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Thursday, August 2, 2012

Being Able to Breastfeed Just Got a Little Easier

Kate Blocher

Staff Writer

Having a baby is a wonderful and joyous experience, but it can also be expensive. Very expensive. From the prenatal care, to the birthing costs, to making sure you have all the right tools and gadgets necessary to raise a happy and healthy baby—the costs can add up. Thanks to Obamacare, starting August 1, women will have access to new prevention-related health care services that will hopefully make new motherhood a little easier and less expensive.

New plans and plans that are renewed  starting August 1 must cover the costs of breastfeeding support and services. This means that insurance plans will pay for the cost of visits with lactation consultants to help new moms get started with nursing and will cover the cost of breast pumps and accessories. In addition, employers must now provide nursing mothers with breaks and a private space to express breast milk in the workplace—protecting 19 million employed women.

Why is this such a big deal? Well, ask any nursing mother—breastfeeding isn’t always easy and breast pumps are pretty pricey, too. Breast-pumps and accessories cost nursing moms about $300 to $750 each year. Further, many women either have very short maternity leaves or no leave at all, so if they want to breastfeed their baby, having a breast pump and a place to privately pump milk at the office is a must.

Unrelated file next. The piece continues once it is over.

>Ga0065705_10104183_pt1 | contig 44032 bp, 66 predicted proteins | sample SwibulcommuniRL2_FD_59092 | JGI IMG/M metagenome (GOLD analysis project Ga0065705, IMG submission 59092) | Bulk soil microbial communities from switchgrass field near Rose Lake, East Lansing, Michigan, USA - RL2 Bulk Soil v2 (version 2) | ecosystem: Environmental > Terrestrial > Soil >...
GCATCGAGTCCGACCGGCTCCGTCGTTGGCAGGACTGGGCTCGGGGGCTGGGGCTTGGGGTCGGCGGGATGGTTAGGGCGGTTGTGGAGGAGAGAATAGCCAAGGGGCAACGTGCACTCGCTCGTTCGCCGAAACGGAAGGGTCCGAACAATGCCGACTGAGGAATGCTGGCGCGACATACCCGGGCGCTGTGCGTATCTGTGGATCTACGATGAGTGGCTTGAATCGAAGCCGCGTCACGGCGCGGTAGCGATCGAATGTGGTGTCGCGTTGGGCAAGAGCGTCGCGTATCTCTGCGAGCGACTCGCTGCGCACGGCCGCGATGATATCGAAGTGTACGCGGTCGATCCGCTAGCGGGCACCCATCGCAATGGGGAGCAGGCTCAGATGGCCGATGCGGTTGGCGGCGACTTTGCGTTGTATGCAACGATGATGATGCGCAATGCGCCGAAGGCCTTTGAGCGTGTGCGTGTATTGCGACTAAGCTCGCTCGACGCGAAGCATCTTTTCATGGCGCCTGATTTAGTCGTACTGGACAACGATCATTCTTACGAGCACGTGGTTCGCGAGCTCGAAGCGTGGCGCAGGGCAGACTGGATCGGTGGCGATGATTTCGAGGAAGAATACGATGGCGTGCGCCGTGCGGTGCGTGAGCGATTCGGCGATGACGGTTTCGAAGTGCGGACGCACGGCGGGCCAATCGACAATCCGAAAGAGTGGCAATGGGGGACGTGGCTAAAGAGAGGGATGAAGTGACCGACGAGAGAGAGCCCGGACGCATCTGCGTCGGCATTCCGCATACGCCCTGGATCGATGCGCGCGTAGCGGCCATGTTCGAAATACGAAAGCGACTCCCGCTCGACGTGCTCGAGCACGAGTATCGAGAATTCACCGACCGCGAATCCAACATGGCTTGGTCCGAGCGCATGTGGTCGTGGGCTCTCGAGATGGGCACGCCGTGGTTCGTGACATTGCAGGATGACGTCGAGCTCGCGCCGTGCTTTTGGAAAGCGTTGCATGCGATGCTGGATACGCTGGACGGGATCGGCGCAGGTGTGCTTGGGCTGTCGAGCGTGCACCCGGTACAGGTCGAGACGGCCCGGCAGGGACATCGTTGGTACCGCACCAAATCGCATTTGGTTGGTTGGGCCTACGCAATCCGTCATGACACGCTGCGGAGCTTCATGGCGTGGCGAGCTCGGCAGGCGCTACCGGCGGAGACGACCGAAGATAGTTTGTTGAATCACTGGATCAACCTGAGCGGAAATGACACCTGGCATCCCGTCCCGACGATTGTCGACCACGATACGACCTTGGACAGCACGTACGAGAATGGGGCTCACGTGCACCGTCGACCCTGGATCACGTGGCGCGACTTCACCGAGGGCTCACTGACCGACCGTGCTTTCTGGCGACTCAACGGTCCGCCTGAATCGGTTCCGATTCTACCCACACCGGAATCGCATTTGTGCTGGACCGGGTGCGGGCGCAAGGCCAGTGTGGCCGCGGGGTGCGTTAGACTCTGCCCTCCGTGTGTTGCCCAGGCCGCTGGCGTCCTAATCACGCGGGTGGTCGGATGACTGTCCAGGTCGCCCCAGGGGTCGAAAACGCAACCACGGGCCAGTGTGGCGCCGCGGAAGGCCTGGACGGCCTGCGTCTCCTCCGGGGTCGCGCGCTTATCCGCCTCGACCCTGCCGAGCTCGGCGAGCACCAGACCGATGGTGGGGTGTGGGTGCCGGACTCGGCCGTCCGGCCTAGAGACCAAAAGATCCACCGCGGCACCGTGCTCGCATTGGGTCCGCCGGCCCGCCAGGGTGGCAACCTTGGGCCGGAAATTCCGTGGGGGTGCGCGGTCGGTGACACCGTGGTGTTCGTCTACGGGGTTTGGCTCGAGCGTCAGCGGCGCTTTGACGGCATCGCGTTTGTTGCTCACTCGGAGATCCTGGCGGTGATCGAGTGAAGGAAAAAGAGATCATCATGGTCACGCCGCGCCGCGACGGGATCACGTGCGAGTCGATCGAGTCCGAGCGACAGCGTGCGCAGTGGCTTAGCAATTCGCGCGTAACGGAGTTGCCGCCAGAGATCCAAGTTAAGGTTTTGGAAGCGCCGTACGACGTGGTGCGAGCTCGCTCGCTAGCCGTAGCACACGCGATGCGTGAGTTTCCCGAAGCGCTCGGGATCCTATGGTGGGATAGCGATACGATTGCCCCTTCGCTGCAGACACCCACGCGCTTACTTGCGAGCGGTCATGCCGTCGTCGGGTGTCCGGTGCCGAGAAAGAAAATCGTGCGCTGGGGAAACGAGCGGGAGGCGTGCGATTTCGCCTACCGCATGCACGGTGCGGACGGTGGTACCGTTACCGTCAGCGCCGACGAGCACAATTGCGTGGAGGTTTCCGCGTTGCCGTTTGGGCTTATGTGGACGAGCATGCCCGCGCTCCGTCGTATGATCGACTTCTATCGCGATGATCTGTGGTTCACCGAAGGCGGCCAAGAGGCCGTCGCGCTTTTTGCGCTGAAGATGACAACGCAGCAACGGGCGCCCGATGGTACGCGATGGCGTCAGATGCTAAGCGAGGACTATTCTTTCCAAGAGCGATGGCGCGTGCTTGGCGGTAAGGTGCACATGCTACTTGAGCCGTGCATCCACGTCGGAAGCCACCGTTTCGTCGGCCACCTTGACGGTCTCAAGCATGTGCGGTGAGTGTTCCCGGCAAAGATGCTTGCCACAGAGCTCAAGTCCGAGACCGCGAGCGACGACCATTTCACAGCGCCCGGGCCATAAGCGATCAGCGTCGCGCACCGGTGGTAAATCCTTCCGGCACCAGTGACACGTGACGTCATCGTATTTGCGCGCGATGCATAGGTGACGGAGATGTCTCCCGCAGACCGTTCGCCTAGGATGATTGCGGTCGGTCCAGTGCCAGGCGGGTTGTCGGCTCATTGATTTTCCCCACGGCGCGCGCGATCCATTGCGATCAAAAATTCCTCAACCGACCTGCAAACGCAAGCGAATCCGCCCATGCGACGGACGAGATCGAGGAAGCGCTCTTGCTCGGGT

Although not necessarily an option for all new mothers, breastfeeding has many benefits for both mom and baby. According to the U.S. Department of Health and Human Services (HHS) :

  • Breastfeeding protects babies from infections and illnesses that include diarrhea, ear infections, and pneumonia.
  • Breastfed babies are less likely to develop asthma.
  • Children who are breastfed for six months are less likely to become obese.
  • Breastfeeding also reduces the risk of sudden infant death syndrome (SIDS).
  • Mothers who breastfeed have a decreased risk of breast and ovarian cancers.

In addition to the health benefits, there are many economic benefits associated with breastfeeding. For instance:

  • Breastfeeding families can save between $1,200 and $1,500 on infant formula in the first year alone.
  • For both employers and employees, better infant health means fewer health insurance claims, less employee time off to care for sick children, and higher productivity.

Starting August 1 being able to breastfeed just got a little easier—thanks Obamacare!